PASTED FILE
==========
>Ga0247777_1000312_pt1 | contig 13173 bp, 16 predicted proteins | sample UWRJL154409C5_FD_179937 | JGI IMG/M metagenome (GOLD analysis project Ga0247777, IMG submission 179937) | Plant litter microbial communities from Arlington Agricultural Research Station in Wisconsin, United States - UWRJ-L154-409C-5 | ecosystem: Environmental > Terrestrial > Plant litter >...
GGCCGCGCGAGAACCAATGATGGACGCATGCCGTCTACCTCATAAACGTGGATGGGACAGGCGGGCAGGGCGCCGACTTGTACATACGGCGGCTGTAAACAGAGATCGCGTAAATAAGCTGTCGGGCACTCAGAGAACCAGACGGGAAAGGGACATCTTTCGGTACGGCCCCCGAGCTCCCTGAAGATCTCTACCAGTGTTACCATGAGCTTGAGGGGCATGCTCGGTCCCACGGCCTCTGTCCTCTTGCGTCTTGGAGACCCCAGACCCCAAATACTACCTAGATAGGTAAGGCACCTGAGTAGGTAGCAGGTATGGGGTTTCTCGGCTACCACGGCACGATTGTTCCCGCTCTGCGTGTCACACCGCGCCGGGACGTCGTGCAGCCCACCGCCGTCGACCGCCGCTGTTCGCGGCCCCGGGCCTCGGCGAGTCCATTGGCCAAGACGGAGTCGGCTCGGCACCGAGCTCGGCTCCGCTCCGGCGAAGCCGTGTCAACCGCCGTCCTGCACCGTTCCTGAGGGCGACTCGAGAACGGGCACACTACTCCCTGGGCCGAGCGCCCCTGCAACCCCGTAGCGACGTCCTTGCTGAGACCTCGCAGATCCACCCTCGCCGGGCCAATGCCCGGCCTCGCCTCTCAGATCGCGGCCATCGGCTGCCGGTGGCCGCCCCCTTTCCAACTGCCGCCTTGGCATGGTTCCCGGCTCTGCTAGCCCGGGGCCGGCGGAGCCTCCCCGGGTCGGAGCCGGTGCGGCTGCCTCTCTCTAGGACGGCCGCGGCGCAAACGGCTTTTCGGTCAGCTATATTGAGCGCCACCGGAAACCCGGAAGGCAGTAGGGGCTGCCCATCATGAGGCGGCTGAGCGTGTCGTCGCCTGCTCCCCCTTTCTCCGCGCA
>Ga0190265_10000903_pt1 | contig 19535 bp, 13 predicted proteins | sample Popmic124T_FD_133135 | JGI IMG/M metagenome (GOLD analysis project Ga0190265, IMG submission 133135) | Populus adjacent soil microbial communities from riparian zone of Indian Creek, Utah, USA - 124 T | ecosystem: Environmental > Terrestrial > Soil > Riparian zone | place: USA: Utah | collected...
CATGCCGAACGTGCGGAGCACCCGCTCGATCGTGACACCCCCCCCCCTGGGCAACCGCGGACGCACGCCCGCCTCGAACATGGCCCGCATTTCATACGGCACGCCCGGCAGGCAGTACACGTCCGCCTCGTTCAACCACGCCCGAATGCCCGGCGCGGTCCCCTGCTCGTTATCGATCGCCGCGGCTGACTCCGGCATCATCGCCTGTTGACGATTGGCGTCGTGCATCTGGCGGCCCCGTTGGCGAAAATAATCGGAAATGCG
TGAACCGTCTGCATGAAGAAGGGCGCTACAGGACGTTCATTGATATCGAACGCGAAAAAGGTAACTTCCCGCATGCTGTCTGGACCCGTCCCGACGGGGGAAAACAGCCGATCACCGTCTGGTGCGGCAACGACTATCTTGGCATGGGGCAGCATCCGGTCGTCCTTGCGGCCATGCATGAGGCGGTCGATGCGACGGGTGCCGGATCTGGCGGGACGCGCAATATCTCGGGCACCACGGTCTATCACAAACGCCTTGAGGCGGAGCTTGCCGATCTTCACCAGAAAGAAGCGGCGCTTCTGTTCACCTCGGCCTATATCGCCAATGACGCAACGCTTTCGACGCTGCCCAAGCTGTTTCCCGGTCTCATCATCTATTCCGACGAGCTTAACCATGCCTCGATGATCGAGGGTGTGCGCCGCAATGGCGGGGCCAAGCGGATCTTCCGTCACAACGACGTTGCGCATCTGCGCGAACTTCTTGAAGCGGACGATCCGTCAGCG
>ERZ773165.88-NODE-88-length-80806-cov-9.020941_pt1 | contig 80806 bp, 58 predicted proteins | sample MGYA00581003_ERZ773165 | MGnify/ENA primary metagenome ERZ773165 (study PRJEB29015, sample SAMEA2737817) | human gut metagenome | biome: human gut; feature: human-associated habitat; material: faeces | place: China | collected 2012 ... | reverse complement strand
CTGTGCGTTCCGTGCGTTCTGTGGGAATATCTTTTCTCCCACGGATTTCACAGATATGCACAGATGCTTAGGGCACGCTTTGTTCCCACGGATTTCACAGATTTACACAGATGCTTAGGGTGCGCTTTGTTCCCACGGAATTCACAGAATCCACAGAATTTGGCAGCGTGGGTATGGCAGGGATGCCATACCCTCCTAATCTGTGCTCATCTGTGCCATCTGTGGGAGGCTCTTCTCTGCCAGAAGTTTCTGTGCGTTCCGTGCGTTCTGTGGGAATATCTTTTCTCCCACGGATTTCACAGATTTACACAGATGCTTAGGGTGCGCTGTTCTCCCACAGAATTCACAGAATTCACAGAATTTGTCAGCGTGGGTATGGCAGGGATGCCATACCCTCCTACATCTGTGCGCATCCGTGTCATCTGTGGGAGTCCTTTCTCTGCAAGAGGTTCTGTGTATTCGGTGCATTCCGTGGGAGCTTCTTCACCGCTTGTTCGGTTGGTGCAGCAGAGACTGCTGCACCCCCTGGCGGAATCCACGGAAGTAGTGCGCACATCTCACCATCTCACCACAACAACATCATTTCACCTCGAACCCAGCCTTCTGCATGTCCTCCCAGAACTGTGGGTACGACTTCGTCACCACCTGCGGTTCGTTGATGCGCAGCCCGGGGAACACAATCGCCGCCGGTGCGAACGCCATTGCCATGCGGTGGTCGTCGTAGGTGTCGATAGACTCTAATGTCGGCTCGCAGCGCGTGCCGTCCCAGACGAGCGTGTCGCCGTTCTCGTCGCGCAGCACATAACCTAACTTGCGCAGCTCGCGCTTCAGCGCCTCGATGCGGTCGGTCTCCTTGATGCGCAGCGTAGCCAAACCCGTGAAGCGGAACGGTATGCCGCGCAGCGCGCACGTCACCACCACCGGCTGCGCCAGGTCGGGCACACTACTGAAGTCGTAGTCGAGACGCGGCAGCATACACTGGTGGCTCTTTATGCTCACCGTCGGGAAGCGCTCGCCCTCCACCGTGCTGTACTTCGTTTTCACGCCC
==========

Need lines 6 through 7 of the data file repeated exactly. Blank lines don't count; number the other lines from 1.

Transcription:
>ERZ773165.88-NODE-88-length-80806-cov-9.020941_pt1 | contig 80806 bp, 58 predicted proteins | sample MGYA00581003_ERZ773165 | MGnify/ENA primary metagenome ERZ773165 (study PRJEB29015, sample SAMEA2737817) | human gut metagenome | biome: human gut; feature: human-associated habitat; material: faeces | place: China | collected 2012 ... | reverse complement strand
CTGTGCGTTCCGTGCGTTCTGTGGGAATATCTTTTCTCCCACGGATTTCACAGATATGCACAGATGCTTAGGGCACGCTTTGTTCCCACGGATTTCACAGATTTACACAGATGCTTAGGGTGCGCTTTGTTCCCACGGAATTCACAGAATCCACAGAATTTGGCAGCGTGGGTATGGCAGGGATGCCATACCCTCCTAATCTGTGCTCATCTGTGCCATCTGTGGGAGGCTCTTCTCTGCCAGAAGTTTCTGTGCGTTCCGTGCGTTCTGTGGGAATATCTTTTCTCCCACGGATTTCACAGATTTACACAGATGCTTAGGGTGCGCTGTTCTCCCACAGAATTCACAGAATTCACAGAATTTGTCAGCGTGGGTATGGCAGGGATGCCATACCCTCCTACATCTGTGCGCATCCGTGTCATCTGTGGGAGTCCTTTCTCTGCAAGAGGTTCTGTGTATTCGGTGCATTCCGTGGGAGCTTCTTCACCGCTTGTTCGGTTGGTGCAGCAGAGACTGCTGCACCCCCTGGCGGAATCCACGGAAGTAGTGCGCACATCTCACCATCTCACCACAACAACATCATTTCACCTCGAACCCAGCCTTCTGCATGTCCTCCCAGAACTGTGGGTACGACTTCGTCACCACCTGCGGTTCGTTGATGCGCAGCCCGGGGAACACAATCGCCGCCGGTGCGAACGCCATTGCCATGCGGTGGTCGTCGTAGGTGTCGATAGACTCTAATGTCGGCTCGCAGCGCGTGCCGTCCCAGACGAGCGTGTCGCCGTTCTCGTCGCGCAGCACATAACCTAACTTGCGCAGCTCGCGCTTCAGCGCCTCGATGCGGTCGGTCTCCTTGATGCGCAGCGTAGCCAAACCCGTGAAGCGGAACGGTATGCCGCGCAGCGCGCACGTCACCACCACCGGCTGCGCCAGGTCGGGCACACTACTGAAGTCGTAGTCGAGACGCGGCAGCATACACTGGTGGCTCTTTATGCTCACCGTCGGGAAGCGCTCGCCCTCCACCGTGCTGTACTTCGTTTTCACGCCC